McKinsey supports Syrian refugee children with education (and cricket)

10 August 2021 3 min. read

Global management consultancy McKinsey & Company has been supporting the Alsama Project in Lebanon to provide education to Syrian refugee children, including in the sport of cricket.

Not long before the world was plunged into Covid chaos, much of it was occupied by the ten-year challenge on social media, where posters shared photos of their current selves alongside a picture from ten years prior. The joy for participants was in the juxtaposition, to see and reflect on how much someone and their life had changed in just one decade. For those Syrians stuck in refugee camps in Lebanon, very little has changed over the past ten years.

In an effort to help others understand their plight, Stephen Hall, a senior partner in McKinsey & Company’s Dubai office, asks this very question; “What were you doing 10 years ago?” The Syrian crisis first began in 2011, with the UNHCR estimating more than 5.5 million refugees have fled the country since, with most spilling into Jordan and Lebanon – two countries already pressed by their own serious internal issues. Almost a half a million of those refugees are children.

Cricket in Shatila refugee camp

“Once you recall what you were doing ten years ago, think about everything that’s happened in your life since,” urges Hall, who during his five years at McKinsey has worked with several NGOs in Lebanon and across the region on their response to the crisis. “Now imagine that for that entire time, you’ve been displaced, living in a camp, and unable to return to your home country. This is the heartbreaking reality that millions of refugees live with everyday.”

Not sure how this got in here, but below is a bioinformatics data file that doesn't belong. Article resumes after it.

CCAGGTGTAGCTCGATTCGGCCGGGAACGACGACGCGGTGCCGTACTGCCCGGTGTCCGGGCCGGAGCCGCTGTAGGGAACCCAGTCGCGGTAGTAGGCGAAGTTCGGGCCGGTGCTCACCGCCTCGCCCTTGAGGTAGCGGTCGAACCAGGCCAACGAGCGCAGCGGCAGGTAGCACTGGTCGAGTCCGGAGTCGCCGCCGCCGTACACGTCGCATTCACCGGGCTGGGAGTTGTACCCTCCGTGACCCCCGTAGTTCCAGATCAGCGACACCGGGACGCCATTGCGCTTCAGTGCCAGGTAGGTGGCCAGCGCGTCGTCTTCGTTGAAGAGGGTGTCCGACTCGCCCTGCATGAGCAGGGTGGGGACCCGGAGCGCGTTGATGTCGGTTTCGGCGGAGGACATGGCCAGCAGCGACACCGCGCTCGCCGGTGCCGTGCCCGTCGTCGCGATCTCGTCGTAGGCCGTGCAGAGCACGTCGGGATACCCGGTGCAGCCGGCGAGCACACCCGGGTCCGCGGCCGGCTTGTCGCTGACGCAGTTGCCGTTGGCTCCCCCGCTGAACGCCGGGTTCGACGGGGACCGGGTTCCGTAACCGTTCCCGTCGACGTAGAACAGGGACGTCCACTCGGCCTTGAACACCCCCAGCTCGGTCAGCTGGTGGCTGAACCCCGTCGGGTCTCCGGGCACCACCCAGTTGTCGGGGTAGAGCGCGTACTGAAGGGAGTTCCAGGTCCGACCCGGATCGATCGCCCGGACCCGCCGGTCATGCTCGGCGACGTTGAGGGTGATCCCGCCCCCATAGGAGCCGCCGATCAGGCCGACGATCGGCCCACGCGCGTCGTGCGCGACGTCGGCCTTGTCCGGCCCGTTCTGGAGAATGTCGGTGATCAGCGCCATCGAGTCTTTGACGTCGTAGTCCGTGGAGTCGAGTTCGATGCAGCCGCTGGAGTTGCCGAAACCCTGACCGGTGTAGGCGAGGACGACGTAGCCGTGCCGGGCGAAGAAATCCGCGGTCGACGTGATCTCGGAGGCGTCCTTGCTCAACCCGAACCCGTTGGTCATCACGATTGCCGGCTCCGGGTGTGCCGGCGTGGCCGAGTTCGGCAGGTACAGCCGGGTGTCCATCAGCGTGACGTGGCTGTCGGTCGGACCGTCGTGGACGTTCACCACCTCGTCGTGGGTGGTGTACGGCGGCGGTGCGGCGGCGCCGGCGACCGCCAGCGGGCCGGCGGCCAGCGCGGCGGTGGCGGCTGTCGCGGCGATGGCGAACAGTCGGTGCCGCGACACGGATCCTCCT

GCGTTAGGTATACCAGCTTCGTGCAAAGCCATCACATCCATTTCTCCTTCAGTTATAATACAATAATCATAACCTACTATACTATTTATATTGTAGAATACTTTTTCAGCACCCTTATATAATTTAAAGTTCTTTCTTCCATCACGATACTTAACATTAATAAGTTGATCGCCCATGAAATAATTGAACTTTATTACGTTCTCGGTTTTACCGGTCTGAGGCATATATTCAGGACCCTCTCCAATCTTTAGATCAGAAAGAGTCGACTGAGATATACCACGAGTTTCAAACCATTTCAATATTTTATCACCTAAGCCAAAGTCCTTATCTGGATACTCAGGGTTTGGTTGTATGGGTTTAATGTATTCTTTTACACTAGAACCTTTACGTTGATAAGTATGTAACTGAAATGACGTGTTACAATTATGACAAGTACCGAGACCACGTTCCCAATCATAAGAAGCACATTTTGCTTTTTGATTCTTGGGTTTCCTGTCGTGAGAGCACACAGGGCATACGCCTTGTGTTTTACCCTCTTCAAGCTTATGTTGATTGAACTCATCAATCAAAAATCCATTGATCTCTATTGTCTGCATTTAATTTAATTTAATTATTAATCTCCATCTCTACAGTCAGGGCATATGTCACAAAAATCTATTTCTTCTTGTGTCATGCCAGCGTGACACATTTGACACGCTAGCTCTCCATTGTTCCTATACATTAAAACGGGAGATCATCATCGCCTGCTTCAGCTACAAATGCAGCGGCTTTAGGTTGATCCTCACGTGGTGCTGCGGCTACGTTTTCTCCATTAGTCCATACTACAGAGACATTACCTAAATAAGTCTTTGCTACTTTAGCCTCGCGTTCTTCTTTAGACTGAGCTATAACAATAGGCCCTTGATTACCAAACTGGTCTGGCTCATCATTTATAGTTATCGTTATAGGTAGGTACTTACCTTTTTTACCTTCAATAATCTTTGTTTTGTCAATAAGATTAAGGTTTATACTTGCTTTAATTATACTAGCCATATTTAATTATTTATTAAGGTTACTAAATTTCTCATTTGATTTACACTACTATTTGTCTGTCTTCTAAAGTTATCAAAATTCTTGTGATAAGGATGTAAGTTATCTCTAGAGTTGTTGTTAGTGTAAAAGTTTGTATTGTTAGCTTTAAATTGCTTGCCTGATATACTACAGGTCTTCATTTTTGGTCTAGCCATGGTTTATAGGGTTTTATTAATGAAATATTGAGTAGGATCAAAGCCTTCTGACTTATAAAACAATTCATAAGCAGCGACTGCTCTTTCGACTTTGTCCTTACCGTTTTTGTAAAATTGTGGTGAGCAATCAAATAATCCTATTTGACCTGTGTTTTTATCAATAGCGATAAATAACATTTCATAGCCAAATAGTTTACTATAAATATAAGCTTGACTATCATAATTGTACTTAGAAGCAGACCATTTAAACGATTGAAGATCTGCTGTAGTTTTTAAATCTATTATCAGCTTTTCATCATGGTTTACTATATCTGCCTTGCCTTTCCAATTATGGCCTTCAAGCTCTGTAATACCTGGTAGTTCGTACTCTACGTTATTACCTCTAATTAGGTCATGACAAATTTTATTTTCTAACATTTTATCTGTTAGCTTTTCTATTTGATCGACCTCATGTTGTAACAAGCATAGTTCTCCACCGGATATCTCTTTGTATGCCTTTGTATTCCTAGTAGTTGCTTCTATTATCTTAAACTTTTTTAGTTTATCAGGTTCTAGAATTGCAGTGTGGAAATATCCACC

Hall is part of a McKinsey cohort which has teamed up with the Alsama Project (alsama in Arabic means ‘sky’), which seeks to empower refugee women and children affected by conflict in the Middle East, with a strong focus on education. The strategic consultancy has helped with curriculum development, teacher training, and broader school governance, along with setting up a mentoring program for students to connect with McKinsey consultants.

“One of the reasons we chose to focus on education is the fact that many children have been out of school for years, and others haven’t been to school at all,” says Hall. “At the same time, the challenges that schools and teachers face in a refugee context are the same as those schools and teachers face everywhere; getting more students access to learning. And it’s exciting to be able to bring solutions we’ve developed in other places to these challenges.”

In addition to education, a number of McKinsey consultants have introduced the sport of cricket to Syrian kids through a cricket camp originally held at the Shatila refugee camp in southern Beirut. It was intended as a one-off, but proved so popular that Alsama now runs six sites across Lebanon, with regular competitive matches between mixed teams of 200 boys and girls. Should it secure sufficient funding, the agency wishes to extend the program to 20 more hubs.

And the cricket program is a serious one. Currently, the Alsama Cricket Club is looking to employ a dozen Arabic-speaking coaches, who are themselves Syrian refugees. The plan is to extend the coaching to 1,000 children, and send a women’s Lebanese team to 2024 Olympics in Paris. “I think anyone who sees the magnitude of this crisis wants to help,” concludes Hall. “Sometimes, they just don’t know how or don’t have the access to do so.”